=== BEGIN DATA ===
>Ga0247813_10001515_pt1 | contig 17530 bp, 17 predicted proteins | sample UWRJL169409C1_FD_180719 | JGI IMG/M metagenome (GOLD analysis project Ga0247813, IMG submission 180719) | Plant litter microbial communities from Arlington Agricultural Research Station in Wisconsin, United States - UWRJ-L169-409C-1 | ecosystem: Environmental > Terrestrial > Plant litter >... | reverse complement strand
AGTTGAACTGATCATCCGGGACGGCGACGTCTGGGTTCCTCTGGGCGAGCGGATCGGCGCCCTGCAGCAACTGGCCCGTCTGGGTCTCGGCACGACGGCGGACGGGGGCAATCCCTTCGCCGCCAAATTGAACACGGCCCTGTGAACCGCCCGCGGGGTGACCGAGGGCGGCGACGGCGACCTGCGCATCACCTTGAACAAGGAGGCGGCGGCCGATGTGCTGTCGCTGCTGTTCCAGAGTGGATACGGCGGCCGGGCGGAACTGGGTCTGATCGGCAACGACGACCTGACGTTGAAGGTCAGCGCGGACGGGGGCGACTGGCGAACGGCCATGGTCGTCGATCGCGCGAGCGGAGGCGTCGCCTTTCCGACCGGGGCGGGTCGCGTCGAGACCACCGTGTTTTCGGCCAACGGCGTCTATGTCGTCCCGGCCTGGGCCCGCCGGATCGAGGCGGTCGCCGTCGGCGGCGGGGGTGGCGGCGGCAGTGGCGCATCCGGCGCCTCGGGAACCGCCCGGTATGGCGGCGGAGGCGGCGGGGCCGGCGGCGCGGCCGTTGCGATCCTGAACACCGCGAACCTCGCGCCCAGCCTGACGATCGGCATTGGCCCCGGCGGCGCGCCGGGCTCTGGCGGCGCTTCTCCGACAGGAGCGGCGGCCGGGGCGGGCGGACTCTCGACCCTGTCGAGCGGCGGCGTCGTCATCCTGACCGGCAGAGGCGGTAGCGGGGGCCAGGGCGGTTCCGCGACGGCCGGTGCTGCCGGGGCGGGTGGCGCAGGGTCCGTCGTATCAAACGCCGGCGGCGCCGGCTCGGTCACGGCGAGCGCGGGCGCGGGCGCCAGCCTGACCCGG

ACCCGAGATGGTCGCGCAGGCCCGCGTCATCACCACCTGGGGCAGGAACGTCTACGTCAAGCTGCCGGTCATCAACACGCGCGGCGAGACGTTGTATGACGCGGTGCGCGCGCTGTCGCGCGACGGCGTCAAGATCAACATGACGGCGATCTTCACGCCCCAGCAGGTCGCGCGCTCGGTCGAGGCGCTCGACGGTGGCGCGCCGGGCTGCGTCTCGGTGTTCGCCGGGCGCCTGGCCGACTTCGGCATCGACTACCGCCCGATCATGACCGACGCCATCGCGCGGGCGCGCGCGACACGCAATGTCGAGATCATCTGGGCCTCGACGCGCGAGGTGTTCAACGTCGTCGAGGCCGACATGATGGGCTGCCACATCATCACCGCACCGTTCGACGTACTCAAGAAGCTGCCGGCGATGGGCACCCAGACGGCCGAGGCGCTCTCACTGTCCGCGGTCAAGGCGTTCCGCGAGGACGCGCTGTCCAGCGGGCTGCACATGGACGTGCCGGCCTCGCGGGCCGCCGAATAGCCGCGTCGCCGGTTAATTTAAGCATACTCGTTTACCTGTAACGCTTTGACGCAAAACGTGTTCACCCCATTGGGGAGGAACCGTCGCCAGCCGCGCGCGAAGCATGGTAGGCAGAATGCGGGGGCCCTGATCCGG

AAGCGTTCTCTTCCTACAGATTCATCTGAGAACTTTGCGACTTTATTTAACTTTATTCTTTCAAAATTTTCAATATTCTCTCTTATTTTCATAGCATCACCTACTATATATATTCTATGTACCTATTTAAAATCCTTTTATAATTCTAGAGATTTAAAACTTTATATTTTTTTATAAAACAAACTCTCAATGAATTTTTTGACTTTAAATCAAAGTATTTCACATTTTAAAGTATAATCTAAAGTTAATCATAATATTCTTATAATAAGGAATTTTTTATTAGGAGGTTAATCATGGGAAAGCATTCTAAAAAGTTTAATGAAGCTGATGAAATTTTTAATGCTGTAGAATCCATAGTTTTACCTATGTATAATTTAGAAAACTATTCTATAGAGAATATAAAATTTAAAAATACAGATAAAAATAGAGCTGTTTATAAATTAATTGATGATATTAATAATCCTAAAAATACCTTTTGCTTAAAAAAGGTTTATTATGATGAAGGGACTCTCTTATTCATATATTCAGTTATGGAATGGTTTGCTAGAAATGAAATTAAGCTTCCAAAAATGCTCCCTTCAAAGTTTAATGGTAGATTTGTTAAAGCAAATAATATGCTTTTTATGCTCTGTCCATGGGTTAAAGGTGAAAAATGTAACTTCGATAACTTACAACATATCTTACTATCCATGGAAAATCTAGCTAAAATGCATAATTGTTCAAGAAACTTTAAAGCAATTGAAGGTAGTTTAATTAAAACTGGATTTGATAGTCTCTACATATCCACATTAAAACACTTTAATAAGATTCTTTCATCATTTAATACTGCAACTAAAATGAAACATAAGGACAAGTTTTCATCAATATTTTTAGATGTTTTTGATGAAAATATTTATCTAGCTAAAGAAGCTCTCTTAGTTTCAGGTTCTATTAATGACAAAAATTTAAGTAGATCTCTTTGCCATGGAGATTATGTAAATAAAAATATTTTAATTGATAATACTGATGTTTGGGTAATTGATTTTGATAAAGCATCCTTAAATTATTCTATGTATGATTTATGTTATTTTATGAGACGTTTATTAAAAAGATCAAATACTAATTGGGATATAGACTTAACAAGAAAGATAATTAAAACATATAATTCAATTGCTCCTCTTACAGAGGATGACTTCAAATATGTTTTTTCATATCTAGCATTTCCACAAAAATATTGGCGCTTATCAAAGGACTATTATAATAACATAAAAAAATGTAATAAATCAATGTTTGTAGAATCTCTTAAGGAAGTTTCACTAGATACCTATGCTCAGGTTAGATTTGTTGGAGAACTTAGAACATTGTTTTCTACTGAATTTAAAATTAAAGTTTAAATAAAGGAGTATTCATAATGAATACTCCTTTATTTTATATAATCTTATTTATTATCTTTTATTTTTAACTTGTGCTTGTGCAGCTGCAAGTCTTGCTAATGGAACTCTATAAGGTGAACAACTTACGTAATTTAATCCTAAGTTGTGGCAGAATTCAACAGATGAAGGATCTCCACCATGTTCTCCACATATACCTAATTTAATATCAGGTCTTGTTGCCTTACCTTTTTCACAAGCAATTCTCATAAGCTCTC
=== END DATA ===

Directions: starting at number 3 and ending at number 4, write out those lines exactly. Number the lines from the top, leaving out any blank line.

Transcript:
ACCCGAGATGGTCGCGCAGGCCCGCGTCATCACCACCTGGGGCAGGAACGTCTACGTCAAGCTGCCGGTCATCAACACGCGCGGCGAGACGTTGTATGACGCGGTGCGCGCGCTGTCGCGCGACGGCGTCAAGATCAACATGACGGCGATCTTCACGCCCCAGCAGGTCGCGCGCTCGGTCGAGGCGCTCGACGGTGGCGCGCCGGGCTGCGTCTCGGTGTTCGCCGGGCGCCTGGCCGACTTCGGCATCGACTACCGCCCGATCATGACCGACGCCATCGCGCGGGCGCGCGCGACACGCAATGTCGAGATCATCTGGGCCTCGACGCGCGAGGTGTTCAACGTCGTCGAGGCCGACATGATGGGCTGCCACATCATCACCGCACCGTTCGACGTACTCAAGAAGCTGCCGGCGATGGGCACCCAGACGGCCGAGGCGCTCTCACTGTCCGCGGTCAAGGCGTTCCGCGAGGACGCGCTGTCCAGCGGGCTGCACATGGACGTGCCGGCCTCGCGGGCCGCCGAATAGCCGCGTCGCCGGTTAATTTAAGCATACTCGTTTACCTGTAACGCTTTGACGCAAAACGTGTTCACCCCATTGGGGAGGAACCGTCGCCAGCCGCGCGCGAAGCATGGTAGGCAGAATGCGGGGGCCCTGATCCGG

AAGCGTTCTCTTCCTACAGATTCATCTGAGAACTTTGCGACTTTATTTAACTTTATTCTTTCAAAATTTTCAATATTCTCTCTTATTTTCATAGCATCACCTACTATATATATTCTATGTACCTATTTAAAATCCTTTTATAATTCTAGAGATTTAAAACTTTATATTTTTTTATAAAACAAACTCTCAATGAATTTTTTGACTTTAAATCAAAGTATTTCACATTTTAAAGTATAATCTAAAGTTAATCATAATATTCTTATAATAAGGAATTTTTTATTAGGAGGTTAATCATGGGAAAGCATTCTAAAAAGTTTAATGAAGCTGATGAAATTTTTAATGCTGTAGAATCCATAGTTTTACCTATGTATAATTTAGAAAACTATTCTATAGAGAATATAAAATTTAAAAATACAGATAAAAATAGAGCTGTTTATAAATTAATTGATGATATTAATAATCCTAAAAATACCTTTTGCTTAAAAAAGGTTTATTATGATGAAGGGACTCTCTTATTCATATATTCAGTTATGGAATGGTTTGCTAGAAATGAAATTAAGCTTCCAAAAATGCTCCCTTCAAAGTTTAATGGTAGATTTGTTAAAGCAAATAATATGCTTTTTATGCTCTGTCCATGGGTTAAAGGTGAAAAATGTAACTTCGATAACTTACAACATATCTTACTATCCATGGAAAATCTAGCTAAAATGCATAATTGTTCAAGAAACTTTAAAGCAATTGAAGGTAGTTTAATTAAAACTGGATTTGATAGTCTCTACATATCCACATTAAAACACTTTAATAAGATTCTTTCATCATTTAATACTGCAACTAAAATGAAACATAAGGACAAGTTTTCATCAATATTTTTAGATGTTTTTGATGAAAATATTTATCTAGCTAAAGAAGCTCTCTTAGTTTCAGGTTCTATTAATGACAAAAATTTAAGTAGATCTCTTTGCCATGGAGATTATGTAAATAAAAATATTTTAATTGATAATACTGATGTTTGGGTAATTGATTTTGATAAAGCATCCTTAAATTATTCTATGTATGATTTATGTTATTTTATGAGACGTTTATTAAAAAGATCAAATACTAATTGGGATATAGACTTAACAAGAAAGATAATTAAAACATATAATTCAATTGCTCCTCTTACAGAGGATGACTTCAAATATGTTTTTTCATATCTAGCATTTCCACAAAAATATTGGCGCTTATCAAAGGACTATTATAATAACATAAAAAAATGTAATAAATCAATGTTTGTAGAATCTCTTAAGGAAGTTTCACTAGATACCTATGCTCAGGTTAGATTTGTTGGAGAACTTAGAACATTGTTTTCTACTGAATTTAAAATTAAAGTTTAAATAAAGGAGTATTCATAATGAATACTCCTTTATTTTATATAATCTTATTTATTATCTTTTATTTTTAACTTGTGCTTGTGCAGCTGCAAGTCTTGCTAATGGAACTCTATAAGGTGAACAACTTACGTAATTTAATCCTAAGTTGTGGCAGAATTCAACAGATGAAGGATCTCCACCATGTTCTCCACATATACCTAATTTAATATCAGGTCTTGTTGCCTTACCTTTTTCACAAGCAATTCTCATAAGCTCTC